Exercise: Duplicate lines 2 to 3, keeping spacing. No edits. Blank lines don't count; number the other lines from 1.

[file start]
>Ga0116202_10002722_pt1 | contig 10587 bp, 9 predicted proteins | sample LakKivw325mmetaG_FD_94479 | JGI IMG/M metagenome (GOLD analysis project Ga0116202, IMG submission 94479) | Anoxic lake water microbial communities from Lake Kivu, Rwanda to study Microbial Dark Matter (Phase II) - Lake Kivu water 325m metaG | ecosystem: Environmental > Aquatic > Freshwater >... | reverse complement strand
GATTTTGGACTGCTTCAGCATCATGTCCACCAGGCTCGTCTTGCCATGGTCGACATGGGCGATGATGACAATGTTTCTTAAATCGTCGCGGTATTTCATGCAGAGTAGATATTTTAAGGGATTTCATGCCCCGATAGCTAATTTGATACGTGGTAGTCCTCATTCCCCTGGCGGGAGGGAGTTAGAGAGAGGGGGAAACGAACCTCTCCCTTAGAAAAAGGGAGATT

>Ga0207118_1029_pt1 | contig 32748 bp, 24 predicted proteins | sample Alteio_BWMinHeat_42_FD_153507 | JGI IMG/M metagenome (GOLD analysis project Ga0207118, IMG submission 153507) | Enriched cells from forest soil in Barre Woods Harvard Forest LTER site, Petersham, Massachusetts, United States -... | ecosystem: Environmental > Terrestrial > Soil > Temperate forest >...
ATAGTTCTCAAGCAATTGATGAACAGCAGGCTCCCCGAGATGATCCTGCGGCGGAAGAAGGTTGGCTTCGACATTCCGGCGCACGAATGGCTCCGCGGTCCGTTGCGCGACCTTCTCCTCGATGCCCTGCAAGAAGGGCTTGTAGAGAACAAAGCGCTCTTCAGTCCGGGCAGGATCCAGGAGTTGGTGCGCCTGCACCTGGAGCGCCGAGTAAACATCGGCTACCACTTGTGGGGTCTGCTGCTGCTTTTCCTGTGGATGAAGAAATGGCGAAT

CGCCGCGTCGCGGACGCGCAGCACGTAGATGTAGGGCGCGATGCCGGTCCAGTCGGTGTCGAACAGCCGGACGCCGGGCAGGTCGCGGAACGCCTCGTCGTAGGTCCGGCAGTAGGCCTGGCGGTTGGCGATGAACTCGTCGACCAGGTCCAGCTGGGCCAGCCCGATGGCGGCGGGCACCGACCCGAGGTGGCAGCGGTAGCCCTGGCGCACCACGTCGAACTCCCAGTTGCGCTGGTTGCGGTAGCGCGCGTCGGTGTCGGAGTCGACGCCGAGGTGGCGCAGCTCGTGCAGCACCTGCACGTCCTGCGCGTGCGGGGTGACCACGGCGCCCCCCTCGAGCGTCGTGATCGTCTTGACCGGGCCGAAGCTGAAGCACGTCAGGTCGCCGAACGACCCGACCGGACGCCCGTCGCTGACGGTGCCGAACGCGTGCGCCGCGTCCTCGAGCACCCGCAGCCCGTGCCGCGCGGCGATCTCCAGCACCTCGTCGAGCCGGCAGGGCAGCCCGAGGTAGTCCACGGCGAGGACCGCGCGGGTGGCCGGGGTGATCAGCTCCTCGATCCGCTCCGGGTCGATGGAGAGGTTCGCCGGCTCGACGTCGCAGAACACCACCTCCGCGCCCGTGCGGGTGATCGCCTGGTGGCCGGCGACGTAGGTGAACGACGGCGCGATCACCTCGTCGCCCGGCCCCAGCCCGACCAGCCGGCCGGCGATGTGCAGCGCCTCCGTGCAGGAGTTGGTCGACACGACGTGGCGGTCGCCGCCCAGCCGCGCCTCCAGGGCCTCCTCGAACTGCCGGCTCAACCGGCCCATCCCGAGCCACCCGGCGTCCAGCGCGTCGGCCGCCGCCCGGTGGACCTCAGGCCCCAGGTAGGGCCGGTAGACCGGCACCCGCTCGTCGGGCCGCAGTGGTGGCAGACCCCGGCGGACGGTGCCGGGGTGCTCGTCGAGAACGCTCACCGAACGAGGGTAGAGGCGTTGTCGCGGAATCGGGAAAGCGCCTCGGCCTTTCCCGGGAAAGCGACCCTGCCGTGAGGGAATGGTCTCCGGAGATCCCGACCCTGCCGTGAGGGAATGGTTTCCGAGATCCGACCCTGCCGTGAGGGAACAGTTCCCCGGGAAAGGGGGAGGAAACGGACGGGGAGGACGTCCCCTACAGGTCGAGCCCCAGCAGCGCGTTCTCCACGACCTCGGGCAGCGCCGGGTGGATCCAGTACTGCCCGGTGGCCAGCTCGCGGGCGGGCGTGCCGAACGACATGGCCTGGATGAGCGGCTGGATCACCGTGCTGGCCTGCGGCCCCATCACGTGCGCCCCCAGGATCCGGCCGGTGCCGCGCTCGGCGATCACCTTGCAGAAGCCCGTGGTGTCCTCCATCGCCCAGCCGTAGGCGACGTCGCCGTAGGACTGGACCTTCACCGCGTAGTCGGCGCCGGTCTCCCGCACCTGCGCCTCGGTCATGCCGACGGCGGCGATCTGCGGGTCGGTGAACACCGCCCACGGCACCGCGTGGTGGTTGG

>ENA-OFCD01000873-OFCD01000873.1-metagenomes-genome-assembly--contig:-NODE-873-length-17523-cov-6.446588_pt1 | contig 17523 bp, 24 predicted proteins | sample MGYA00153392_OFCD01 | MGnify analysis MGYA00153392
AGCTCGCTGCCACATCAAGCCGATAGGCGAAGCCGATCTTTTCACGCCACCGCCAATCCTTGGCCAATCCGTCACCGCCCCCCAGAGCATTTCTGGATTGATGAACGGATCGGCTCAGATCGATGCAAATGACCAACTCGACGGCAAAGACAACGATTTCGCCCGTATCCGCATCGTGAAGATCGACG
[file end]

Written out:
GATTTTGGACTGCTTCAGCATCATGTCCACCAGGCTCGTCTTGCCATGGTCGACATGGGCGATGATGACAATGTTTCTTAAATCGTCGCGGTATTTCATGCAGAGTAGATATTTTAAGGGATTTCATGCCCCGATAGCTAATTTGATACGTGGTAGTCCTCATTCCCCTGGCGGGAGGGAGTTAGAGAGAGGGGGAAACGAACCTCTCCCTTAGAAAAAGGGAGATT

>Ga0207118_1029_pt1 | contig 32748 bp, 24 predicted proteins | sample Alteio_BWMinHeat_42_FD_153507 | JGI IMG/M metagenome (GOLD analysis project Ga0207118, IMG submission 153507) | Enriched cells from forest soil in Barre Woods Harvard Forest LTER site, Petersham, Massachusetts, United States -... | ecosystem: Environmental > Terrestrial > Soil > Temperate forest >...